The founder of the Feldenkrais Method, Dr. Moshe Feldenkrais, certainly understood his work as teachable, learnable and therefore researchable project. Only a method that can be discussed in scientific terms, can be handed down to a next generation of practitioners. As far as I am aware Dr. Feldenkrais never worked on a research design to investigate scientifically certain aspects of his teachings himself. Maybe he was to busy, maybe he knew how difficult such an endeavor would be. After all the core of his method asks for nothing less than a holistic understanding of the world and its phenomena. Fortunately his students where not quite as reluctant as their teacher. Over the last years a lot of Feldenkrais research has been done, as documented by the IFF Research List attached to the end of this journal.
The online-IFF Academy Research Journal, which is planned as an ongoing endeavor, understands itself, in the best tradition of the International Feldenkrais Federation, as a documentation service. We, this first volume’s editor and the organizer of the IFF Academy Journal, would like to present to the Feldenkrais community samples of research works done over the years by different people in different cultures. The selecting criteria for the articles of this edition are not arranged along the line of “good” or “bad” research. To repeat it again: we are not the ones to decide, but to document. We are the ones who offer the community access to an ever growing selection of Feldenkrais research and the wisdom, competence and knowledge of the community will finally decide how Feldenkrais research could be improved. After all the Feldenkrais Method basically stands for self-education.
The first volume, which is presented to you here, includes American (Bearman&Shafarman, Buchanan&Ulrich), German (Laumer), Swedish (Lundblad) and Belgian (Frydman) research works. It begins with a very wise friend of Moshe Feldenkrais – Friedhelm Kemp- followed by articles on the nature of Feldenkrais research (Stephens, Ginsberg, Yoly) and it includes a rather blunt critique of Feldenkrais research methods by a non-Feldenkrais movement scientist (Ives) as an answer to an article by Buchanan&Ulrich; it ends with thoughts about a future dialogue (Schacker) and last but not least offers a little help for beginners in the matter, a ‘Beginners guide to Science’ (Theuring) gives an introduction to all those who hardly ever got in touch with any research projects, but would like to contribute in the future.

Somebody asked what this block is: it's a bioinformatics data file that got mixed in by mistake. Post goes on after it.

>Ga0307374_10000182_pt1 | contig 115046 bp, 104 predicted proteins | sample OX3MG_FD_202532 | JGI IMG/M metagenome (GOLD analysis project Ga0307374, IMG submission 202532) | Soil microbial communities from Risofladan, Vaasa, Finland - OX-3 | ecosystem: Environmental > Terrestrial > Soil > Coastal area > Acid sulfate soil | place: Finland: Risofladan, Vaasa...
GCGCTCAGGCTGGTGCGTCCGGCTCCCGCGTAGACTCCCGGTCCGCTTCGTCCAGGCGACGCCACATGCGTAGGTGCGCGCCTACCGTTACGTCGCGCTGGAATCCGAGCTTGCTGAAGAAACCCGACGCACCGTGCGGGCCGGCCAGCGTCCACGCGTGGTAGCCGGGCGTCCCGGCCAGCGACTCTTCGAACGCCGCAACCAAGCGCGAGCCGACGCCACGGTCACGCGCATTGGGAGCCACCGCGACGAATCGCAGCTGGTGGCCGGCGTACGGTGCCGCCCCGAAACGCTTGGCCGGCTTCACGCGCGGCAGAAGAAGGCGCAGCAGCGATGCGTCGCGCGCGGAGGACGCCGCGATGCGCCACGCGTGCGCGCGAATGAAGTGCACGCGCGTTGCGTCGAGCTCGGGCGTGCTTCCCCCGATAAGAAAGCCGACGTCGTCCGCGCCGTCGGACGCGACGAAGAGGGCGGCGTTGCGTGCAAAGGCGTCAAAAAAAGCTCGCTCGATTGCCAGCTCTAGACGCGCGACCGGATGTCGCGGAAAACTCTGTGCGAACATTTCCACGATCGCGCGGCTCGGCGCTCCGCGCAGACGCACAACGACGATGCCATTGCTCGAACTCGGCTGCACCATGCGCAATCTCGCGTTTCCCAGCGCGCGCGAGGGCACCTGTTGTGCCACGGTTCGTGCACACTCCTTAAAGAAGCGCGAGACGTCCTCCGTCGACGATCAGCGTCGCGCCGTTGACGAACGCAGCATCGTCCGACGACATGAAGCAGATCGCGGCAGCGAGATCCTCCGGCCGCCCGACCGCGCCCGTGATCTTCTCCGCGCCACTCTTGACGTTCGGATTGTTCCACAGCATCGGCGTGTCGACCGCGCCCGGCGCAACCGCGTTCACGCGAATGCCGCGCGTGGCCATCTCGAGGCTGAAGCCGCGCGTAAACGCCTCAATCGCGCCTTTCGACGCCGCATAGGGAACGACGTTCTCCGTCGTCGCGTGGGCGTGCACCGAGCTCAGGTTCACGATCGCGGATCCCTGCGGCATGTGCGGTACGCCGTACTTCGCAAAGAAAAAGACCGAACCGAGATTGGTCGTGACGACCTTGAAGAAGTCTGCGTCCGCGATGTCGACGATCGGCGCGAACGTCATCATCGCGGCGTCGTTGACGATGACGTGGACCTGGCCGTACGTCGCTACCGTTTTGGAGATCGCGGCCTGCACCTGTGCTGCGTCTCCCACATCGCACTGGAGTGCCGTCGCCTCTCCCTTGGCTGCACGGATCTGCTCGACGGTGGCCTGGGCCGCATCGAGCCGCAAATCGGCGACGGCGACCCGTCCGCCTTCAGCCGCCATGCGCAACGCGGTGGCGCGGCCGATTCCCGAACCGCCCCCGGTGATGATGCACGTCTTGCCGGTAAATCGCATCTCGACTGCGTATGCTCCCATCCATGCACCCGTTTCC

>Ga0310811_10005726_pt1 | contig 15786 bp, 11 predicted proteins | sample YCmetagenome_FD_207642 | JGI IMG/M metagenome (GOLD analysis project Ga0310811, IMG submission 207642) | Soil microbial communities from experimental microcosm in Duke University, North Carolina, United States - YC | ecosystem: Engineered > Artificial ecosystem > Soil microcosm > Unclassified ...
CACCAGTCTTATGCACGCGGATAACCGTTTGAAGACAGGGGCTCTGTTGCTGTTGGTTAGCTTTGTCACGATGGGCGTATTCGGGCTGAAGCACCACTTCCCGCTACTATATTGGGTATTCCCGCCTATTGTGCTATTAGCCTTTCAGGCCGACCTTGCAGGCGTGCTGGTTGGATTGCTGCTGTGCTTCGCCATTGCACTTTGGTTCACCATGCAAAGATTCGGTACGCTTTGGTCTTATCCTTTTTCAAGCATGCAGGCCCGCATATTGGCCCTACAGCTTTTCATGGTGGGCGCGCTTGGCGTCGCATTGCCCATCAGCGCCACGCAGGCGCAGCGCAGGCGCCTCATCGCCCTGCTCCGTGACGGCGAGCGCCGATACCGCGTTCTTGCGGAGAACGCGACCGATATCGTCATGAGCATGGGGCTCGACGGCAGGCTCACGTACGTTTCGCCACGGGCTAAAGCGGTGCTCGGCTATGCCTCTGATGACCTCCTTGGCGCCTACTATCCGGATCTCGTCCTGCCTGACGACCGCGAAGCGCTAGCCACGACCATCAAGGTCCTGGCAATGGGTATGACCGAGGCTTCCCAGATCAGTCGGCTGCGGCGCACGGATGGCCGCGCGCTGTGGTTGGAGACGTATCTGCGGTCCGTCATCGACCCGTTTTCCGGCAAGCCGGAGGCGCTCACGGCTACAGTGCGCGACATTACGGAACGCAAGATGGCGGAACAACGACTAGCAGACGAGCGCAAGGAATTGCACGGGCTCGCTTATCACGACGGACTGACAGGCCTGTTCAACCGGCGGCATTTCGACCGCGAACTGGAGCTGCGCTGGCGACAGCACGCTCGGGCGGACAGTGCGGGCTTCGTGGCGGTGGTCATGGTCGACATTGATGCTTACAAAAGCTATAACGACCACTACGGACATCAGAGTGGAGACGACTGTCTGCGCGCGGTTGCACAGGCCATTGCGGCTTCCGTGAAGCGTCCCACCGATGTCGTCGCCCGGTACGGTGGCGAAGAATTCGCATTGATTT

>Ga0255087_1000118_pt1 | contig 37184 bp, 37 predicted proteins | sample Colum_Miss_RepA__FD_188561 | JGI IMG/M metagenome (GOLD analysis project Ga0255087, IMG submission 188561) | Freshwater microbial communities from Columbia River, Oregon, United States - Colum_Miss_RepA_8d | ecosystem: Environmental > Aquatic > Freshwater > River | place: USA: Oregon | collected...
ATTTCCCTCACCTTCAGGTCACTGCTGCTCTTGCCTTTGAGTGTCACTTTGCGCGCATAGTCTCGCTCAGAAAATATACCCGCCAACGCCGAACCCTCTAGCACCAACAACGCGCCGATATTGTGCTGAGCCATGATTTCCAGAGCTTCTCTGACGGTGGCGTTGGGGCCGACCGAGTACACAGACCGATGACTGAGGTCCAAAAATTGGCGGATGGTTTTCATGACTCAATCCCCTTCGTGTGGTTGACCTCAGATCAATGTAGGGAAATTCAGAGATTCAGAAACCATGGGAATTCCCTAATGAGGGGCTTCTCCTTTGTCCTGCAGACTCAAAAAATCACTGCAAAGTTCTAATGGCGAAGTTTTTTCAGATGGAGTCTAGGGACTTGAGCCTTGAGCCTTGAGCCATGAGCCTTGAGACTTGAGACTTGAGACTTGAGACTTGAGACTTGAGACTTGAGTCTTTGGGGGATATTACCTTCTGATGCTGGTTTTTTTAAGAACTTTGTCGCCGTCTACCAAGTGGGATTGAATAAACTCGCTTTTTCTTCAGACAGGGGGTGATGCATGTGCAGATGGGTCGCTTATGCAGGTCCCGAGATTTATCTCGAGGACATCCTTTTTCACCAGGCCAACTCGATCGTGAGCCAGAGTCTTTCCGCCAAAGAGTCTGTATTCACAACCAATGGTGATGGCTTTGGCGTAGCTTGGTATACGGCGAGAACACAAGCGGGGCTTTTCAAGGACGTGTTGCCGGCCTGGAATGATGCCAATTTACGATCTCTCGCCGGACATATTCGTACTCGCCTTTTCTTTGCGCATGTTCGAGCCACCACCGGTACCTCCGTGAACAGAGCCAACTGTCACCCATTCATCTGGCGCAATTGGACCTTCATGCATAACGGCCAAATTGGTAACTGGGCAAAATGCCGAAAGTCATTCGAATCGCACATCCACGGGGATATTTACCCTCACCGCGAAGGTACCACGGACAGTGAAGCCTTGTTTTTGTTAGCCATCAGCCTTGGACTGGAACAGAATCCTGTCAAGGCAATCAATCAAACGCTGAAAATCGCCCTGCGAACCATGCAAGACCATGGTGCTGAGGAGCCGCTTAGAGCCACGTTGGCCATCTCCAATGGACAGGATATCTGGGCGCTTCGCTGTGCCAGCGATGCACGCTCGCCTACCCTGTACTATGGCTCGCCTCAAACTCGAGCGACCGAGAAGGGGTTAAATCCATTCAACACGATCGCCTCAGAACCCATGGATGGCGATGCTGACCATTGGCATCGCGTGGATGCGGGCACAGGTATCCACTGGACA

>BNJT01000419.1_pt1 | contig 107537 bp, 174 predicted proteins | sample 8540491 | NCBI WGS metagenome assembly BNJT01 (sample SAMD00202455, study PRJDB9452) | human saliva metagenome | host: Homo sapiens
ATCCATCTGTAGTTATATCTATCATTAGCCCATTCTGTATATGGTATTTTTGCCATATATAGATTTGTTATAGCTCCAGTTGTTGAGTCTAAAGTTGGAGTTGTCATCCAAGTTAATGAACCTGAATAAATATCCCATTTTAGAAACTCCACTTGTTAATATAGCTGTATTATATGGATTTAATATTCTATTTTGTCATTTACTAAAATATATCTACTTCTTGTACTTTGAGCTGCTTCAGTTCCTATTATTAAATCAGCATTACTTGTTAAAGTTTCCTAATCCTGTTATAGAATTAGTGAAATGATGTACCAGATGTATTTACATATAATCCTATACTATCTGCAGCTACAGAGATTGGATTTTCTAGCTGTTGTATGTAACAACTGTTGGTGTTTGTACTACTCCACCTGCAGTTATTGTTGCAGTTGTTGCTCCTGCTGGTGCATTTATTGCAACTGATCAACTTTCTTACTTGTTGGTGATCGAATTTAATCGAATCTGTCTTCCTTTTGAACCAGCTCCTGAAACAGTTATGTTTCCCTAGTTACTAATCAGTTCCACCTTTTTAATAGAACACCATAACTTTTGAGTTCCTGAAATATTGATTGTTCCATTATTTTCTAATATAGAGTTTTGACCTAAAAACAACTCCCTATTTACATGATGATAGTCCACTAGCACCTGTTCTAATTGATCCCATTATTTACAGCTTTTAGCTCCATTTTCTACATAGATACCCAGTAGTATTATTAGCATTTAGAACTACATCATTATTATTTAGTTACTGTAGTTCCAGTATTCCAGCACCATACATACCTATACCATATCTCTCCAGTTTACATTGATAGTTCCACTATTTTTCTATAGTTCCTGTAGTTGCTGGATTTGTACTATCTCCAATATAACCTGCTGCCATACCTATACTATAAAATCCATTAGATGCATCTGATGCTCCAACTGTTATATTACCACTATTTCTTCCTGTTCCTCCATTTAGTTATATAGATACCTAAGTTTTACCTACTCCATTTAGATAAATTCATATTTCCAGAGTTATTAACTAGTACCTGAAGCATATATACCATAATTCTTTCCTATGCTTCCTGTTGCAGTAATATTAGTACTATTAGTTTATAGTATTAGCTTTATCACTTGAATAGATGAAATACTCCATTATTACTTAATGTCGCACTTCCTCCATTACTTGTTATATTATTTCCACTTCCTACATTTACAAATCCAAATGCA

Besides a wide geographical range we also have a historical depth – Frydman’s article is regarded as the first Feldenkrais-related research work ever done. Kemps’ essay ‘Walking Upright’ was published 1969. As an international institution the IFF Academy decided to have most articles in their original language of publication and in an English version as well.
Finally the journal presents the most substancial list on Feldenkrais research and Feldenkrais research related works. To keep this list up-to-date everybody is invited to give notice of any research piece not yet included in this list.
(contact: Werkraus [at] aol [dot] com)
The hope of the editor is, that this journal might encourage one or the other of our colleagues to engage in Feldenkrais research. As a community we have reached the “critical mass” for a major break through. Let’s move on.
Passau/Germany March 28, 2004